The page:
Sripati 

Born: 1019 in (probably)
Rohinikhanda, Maharashtra, India Died: 1066 in India
Sripati's father was Nagadeva (sometimes written as Namadeva) and
Nagadeva's father, Sripati's paternal grandfather, was Kesava.
Sripati was a follower of the teaching of Lalla writing on astrology,
astronomy and mathematics. His mathematical work was undertaken with
applications to astronomy in mind, for example a study of spheres.
His work on astronomy was undertaken to provide a basis for his
astrology. Sripati was the most prominent Indian mathematicians of
the 11th Century. Among Sripati's works are: Dhikotidakarana
written in 1039, a work of twenty verses on solar and lunar eclipses;
Dhruvamanasa written in 1056, a work of 105 verses on calculating
planetary longitudes, eclipses and planetary transits;
Siddhantasekhara a major work on astronomy in 19 chapters; and
Ganitatilaka an incomplete arithmetical treatise in 125 verses based
on a work by Sridhara. The titles of Chapters 13, 14, and 15
of the Siddhantasekhara are Arithmetic, Algebra and On the Sphere.
Chapter 13 consists of 55 verses on arithmetic, mensuration, and
shadow reckoning. It is probable that the lost portion of the
arithmetic treatise Ganitatilaka consisted essentially of verses
1955 of this chapter. The 37 verses of Chapter 14 on algebra state
various rules of algebra without proof. These are given in verbal
form without algebraic symbols. In verses 3, 4 and 5 of this chapter
Sripati gave the rules of signs for addition, subtraction,
multiplication, division, square, square root, cube and cube root of
positive and negative quantities. His work on equations in this
chapter contains the rule for solving a quadratic equation and, more
impressively, he gives the identity: v(x + vy) = v[(x + v(x2
 y)]/2 + v[(x  v(x2  y)]/2) Other mathematics included in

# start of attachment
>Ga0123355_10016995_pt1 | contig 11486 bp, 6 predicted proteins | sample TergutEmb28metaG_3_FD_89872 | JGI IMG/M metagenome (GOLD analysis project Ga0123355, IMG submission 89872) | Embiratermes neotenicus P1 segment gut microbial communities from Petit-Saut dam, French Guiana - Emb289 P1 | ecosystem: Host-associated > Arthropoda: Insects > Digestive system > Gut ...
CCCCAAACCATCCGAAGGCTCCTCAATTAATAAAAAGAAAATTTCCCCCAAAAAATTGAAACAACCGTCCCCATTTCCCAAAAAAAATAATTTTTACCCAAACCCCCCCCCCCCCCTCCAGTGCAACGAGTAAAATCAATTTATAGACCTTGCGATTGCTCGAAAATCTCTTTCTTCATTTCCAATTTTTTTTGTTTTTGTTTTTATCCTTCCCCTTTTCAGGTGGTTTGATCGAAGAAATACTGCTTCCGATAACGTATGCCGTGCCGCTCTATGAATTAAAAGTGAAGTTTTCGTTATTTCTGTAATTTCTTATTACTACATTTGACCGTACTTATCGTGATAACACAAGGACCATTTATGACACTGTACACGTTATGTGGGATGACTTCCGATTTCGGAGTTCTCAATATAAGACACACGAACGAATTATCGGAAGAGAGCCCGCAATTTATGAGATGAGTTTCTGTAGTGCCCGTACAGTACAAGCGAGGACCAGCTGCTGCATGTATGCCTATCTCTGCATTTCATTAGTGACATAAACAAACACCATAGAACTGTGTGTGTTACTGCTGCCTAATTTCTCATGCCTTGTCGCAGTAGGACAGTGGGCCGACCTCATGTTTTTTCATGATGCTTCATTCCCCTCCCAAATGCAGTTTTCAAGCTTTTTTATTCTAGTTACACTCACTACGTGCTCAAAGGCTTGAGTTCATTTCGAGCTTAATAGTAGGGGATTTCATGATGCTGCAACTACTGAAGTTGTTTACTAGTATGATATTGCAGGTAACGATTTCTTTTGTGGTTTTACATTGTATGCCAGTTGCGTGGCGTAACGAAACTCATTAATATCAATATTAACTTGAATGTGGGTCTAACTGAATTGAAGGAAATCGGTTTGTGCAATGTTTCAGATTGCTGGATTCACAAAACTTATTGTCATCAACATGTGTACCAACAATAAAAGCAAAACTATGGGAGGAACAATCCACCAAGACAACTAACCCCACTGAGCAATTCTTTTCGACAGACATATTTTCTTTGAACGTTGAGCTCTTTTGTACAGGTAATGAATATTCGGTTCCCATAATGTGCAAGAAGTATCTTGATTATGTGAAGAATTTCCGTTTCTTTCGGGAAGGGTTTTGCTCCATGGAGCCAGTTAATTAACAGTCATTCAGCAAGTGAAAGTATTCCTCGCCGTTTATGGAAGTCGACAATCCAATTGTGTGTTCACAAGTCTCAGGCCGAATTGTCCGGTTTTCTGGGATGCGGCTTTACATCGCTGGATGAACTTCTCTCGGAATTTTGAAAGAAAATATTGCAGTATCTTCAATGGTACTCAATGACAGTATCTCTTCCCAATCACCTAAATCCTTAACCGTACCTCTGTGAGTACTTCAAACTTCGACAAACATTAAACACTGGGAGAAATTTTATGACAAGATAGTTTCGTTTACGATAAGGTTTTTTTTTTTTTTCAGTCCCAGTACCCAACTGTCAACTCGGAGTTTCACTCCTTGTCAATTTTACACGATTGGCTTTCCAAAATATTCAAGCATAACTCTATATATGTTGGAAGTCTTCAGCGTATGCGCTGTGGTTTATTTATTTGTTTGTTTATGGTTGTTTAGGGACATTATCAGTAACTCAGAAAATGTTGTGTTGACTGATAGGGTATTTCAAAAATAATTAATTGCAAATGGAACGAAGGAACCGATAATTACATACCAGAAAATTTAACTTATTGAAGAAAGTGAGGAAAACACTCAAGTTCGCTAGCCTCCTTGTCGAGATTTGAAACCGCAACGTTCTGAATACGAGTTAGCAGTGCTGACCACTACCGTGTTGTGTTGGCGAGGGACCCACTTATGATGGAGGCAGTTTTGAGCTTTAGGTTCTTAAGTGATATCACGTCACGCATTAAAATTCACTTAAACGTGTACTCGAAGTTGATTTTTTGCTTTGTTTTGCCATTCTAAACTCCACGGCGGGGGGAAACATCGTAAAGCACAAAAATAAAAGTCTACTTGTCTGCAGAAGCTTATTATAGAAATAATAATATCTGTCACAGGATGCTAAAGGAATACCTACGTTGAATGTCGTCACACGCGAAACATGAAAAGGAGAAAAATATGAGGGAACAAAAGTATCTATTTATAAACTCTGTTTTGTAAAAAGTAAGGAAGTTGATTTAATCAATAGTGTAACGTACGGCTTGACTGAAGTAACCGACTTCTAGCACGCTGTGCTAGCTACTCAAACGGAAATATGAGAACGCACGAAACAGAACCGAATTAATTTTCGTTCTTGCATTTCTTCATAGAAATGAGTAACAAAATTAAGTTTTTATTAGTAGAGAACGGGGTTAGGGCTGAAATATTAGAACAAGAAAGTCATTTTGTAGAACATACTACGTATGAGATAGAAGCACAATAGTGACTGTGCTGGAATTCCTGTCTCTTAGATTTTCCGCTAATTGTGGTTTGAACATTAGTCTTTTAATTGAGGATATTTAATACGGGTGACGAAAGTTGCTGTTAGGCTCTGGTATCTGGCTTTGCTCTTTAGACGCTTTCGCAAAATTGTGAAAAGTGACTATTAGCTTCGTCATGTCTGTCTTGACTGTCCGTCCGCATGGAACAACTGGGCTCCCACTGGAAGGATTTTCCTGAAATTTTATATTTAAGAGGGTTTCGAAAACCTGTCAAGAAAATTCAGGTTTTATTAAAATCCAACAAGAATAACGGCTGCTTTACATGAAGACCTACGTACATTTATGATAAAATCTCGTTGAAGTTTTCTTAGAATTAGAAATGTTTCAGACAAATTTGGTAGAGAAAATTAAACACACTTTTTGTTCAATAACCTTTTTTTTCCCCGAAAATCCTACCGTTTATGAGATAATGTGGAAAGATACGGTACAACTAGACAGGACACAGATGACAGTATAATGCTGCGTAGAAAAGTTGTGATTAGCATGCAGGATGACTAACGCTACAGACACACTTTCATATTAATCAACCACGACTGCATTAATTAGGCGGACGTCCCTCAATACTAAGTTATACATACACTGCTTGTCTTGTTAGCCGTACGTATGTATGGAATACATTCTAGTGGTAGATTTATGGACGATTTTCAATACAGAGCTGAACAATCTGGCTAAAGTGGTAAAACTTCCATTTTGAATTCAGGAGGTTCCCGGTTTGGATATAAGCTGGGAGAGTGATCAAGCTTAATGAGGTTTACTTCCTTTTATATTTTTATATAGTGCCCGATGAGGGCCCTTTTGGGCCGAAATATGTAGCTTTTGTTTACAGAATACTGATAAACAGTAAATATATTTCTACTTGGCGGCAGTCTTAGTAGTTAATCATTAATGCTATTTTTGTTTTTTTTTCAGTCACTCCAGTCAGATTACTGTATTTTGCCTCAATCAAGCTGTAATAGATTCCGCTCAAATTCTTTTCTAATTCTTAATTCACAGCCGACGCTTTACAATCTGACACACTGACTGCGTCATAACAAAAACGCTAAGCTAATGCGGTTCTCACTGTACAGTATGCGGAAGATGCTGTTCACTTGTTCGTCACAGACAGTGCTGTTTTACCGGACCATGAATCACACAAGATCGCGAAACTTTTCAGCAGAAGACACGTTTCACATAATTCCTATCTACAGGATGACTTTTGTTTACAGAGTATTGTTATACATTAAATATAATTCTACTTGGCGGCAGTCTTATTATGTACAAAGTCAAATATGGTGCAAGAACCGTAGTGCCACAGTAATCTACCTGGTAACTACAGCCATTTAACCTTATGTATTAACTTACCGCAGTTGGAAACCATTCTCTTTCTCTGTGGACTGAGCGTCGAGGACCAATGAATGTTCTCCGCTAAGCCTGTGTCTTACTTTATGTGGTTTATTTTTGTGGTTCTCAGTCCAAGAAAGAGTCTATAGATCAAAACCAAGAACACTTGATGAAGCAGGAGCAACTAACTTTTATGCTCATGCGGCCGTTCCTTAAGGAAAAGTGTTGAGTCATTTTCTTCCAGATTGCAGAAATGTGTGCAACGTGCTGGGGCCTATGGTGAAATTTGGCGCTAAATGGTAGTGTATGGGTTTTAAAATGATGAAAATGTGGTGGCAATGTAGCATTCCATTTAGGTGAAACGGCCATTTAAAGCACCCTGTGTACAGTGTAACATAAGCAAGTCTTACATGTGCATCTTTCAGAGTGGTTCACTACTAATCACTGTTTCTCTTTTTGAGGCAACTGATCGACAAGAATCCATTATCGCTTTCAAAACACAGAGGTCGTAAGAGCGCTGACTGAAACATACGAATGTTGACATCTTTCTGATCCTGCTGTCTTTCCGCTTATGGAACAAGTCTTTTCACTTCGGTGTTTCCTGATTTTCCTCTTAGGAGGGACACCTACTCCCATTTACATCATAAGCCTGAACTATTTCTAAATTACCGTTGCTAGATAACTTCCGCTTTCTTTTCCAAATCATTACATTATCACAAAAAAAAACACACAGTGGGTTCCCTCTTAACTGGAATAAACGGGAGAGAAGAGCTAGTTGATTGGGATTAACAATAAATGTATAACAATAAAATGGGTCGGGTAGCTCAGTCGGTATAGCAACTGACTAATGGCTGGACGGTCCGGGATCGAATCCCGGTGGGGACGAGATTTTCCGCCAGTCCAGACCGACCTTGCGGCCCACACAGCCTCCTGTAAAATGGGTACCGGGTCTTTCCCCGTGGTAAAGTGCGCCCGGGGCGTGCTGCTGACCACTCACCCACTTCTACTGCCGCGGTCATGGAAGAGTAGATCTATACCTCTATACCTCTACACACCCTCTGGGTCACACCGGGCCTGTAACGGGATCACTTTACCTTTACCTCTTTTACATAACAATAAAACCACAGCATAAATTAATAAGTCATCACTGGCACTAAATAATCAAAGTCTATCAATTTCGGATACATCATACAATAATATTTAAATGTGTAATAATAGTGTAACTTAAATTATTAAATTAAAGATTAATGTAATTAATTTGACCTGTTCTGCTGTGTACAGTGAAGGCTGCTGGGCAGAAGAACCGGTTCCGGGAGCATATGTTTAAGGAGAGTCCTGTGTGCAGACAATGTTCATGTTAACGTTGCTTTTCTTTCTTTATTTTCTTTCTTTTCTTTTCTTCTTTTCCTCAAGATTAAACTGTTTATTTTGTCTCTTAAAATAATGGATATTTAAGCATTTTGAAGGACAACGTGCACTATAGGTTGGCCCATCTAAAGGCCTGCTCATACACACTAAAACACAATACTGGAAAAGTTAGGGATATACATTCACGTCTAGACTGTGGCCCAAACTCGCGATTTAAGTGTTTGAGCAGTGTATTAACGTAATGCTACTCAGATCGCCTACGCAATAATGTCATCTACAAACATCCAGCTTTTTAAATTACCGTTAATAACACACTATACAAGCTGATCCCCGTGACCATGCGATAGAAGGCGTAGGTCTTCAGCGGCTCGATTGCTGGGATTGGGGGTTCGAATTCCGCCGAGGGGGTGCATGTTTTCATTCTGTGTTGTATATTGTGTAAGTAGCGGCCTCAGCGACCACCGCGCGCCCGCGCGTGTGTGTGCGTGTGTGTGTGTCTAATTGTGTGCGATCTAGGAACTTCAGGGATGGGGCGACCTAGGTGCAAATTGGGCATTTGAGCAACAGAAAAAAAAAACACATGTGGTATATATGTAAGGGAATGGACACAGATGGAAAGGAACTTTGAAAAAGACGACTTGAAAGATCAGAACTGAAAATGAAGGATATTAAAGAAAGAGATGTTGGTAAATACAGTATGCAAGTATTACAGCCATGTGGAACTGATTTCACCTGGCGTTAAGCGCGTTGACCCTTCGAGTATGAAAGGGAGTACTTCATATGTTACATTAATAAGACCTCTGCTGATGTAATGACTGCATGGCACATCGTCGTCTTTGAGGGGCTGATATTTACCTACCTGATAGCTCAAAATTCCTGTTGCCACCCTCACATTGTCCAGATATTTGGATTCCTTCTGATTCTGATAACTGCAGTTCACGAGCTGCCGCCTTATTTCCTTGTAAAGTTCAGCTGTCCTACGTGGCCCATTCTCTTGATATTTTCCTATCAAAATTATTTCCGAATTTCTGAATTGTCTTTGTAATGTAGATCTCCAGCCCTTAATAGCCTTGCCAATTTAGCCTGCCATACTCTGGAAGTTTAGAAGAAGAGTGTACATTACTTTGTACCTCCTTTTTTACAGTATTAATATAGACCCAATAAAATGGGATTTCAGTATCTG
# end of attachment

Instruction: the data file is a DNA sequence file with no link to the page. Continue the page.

Sripati's work includes, in particular, rules for the solution of
simultaneous indeterminate equations of the first degree that are
similar to those given by Brahmagupta Sripati obtained more
fame in astrology than in other areas and it is fair to say that he
considered this to be his most important contributions. He wrote the
Jyotisaratnamala which was an astrology text in twenty chapters based
on the Jyotisaratnakosa of Lalla. Sripati wrote a commentary on this
work in Marathi and it is one of the oldest works to have survived
that is written in that language. Marathi is the oldest of the
regional languages in IndoAryan, dating from about 1000.
Another work on astrology written by Sripati is the Jatakapaddhati or
Sripatipaddhati which is in eight chapters and is [1]: ...
one of the fundamental textbooks for later Indian genethlialogy,
contributing an impressive elaboration to the computation of the
strengths of the planets and astrological places. It was enormously
popular, as the large number of manuscripts, commentaries, and
imitations attests. Genethlialogy was the science of casting
nativities and it was the earliest branch of astrology which claimed
to be able to predict the course of a person's life based on the
positions of the planets and of the signs of the zodiac at the moment
the person was born or conceived. There is one other work on
astrology the Daivajnavallabha which some historians claim was
written by Sripati while other claim that it is the work of
Varahamihira. As yet nobody has come up with a definite case to show
which of these two is the author, or even whether the author is
another astrologer. Article by: J J O'Connor and E F
Robertson Source:
www.history.mcs.standrews.ac.uk/Mathematicians